July 23, 2013 > History: One hundred years
History: One hundred years
By James R. Griffin
Randolph Adams Griffin (R. A. Griffin), Irvington builder and community leader, retired in 1963 after 50 years in business building custom homes, farm buildings, dairies, churches and whatever needed to be built in Southern Alameda County. His son, Jim, took the reins. He thought: "Fifty years - such a long time!" Another fifty years have gone by and the company, now named "James R. Griffin, Inc.," is celebrating its 100th anniversary.
This story of entrepreneurship and skills spanning six successive generations begins many years ago. Timothy Rix, born the year after George Washington was president, was a veteran of the War of 1812. He retired after selling his fleet of small trading ships that sailed from the homeport of Boston Harbor. Already 51 years old when the cry of gold echoed in the east, he seized the opportunity and organized the first cooperative stock company to sail to the gold fields.
One hundred fifty young scions of New England families bought shares at $300 each. A ship was purchased and named for the president of Harvard - Edward Everett - who donated a library to the venture and gave each passenger a bible to help stave off the evils of the new world and enlighten the wilderness. The ship was new and technically advanced. A captain was hired, and the ship sailed from Boston for California on January 8, 1849, arriving at the Golden Gate on July 4th. The group spent a day celebrating the country's independence with feasting, songs and speeches before setting off for the gold fields. After eleven days, laboring in searing July heat on the Mokelumne River the company voted to disband; all but thirty went home.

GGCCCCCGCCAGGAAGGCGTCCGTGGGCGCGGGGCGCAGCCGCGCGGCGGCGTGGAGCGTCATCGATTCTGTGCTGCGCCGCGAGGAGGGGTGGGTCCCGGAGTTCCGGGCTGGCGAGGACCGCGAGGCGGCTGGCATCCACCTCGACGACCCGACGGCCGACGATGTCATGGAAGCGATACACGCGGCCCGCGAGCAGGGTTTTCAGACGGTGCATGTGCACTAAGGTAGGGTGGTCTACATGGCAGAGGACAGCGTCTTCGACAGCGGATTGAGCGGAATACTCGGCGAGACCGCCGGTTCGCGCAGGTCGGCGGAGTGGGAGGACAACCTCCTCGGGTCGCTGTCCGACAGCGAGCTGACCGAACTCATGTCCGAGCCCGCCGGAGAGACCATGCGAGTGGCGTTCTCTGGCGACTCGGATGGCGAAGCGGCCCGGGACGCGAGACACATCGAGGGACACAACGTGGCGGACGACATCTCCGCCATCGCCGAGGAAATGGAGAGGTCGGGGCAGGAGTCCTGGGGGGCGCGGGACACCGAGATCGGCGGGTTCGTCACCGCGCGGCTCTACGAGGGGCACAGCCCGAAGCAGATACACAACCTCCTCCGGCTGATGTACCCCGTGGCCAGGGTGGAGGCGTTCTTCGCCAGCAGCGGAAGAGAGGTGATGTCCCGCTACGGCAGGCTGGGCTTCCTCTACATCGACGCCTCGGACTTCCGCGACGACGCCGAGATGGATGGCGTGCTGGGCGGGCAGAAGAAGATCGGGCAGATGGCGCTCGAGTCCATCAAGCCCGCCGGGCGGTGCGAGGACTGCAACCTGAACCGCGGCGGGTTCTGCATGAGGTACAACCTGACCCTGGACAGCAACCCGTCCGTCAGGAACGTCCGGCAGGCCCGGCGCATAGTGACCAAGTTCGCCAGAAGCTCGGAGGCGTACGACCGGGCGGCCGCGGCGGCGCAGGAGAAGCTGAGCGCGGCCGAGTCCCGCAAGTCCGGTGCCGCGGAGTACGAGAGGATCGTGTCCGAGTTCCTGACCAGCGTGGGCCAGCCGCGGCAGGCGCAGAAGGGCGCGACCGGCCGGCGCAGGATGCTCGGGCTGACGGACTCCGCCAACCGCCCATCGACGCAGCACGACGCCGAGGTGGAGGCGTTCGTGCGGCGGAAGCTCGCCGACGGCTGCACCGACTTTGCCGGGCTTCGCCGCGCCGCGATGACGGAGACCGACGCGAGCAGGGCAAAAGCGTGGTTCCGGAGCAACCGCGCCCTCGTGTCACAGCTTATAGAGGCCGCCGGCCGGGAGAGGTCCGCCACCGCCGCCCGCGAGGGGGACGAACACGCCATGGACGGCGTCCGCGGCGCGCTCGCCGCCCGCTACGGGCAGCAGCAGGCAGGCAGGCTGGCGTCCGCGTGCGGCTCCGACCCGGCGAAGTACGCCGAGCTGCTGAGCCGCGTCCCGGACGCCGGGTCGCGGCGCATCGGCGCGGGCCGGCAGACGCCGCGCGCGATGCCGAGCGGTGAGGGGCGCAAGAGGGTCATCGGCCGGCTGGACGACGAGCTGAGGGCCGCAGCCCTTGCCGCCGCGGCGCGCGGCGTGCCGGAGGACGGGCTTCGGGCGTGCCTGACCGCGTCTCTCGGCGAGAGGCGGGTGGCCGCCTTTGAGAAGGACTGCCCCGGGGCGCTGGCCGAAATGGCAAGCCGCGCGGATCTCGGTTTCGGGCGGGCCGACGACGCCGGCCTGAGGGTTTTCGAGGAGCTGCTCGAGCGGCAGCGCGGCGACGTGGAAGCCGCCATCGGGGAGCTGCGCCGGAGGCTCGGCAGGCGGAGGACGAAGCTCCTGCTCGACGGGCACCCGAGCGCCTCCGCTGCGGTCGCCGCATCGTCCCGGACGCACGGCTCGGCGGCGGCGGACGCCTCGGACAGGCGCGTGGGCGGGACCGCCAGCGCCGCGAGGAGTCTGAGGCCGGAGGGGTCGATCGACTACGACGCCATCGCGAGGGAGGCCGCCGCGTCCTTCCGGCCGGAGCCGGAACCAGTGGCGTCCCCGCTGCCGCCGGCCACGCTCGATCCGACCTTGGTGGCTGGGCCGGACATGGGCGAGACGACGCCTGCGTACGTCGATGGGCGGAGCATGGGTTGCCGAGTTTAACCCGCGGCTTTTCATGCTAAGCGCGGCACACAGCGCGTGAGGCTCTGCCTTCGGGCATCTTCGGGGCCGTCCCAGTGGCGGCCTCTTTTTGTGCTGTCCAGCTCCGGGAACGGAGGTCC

Rix purchased 160 acres from Pio Pico, the last governor of Alta California, in what is now the corner of Stevenson and Fremont Boulevards in Fremont. He erected a zinc Quonset hut that he had brought with him and sold pigeon eggs and farm implements to miners. His wife and youngest children, Alfred, 17, Kent, 11 and Helen, 7 arrived in 1853 via the Isthmus of Panama. In a frightful experience, the younger children, separated from the rest of the group when crossing the isthmus, were found by men with machetes they thought to be pirates. Frightened, but safe and unharmed, the children reached the Pacific Port.
To start another business, Timothy sold his ranch for a team of mules and cash. He received a government land grant for property in town and, with his son, Alfred (A. O.), went into the business of wagon making and, manufacturing farm implements, millwork and cabinets for settlers. This was the first industry in Irvington.
Timothy later became the town's first postmaster. A.O. went on to marry Angie McDavid, who in 1852, at the age 4, crossed the plains via prairie schooner from Redbud, Illinois with a group of early Irvington settlers. Her duty on the trail: to care for a redbud seedling "to plant at the doorstep of their new home out west, where the snow never falls." In 1883 A. O. built the first Protestant Church in Irvington. He and Angie had four daughters, Julia, Minnie, Helen and Mila.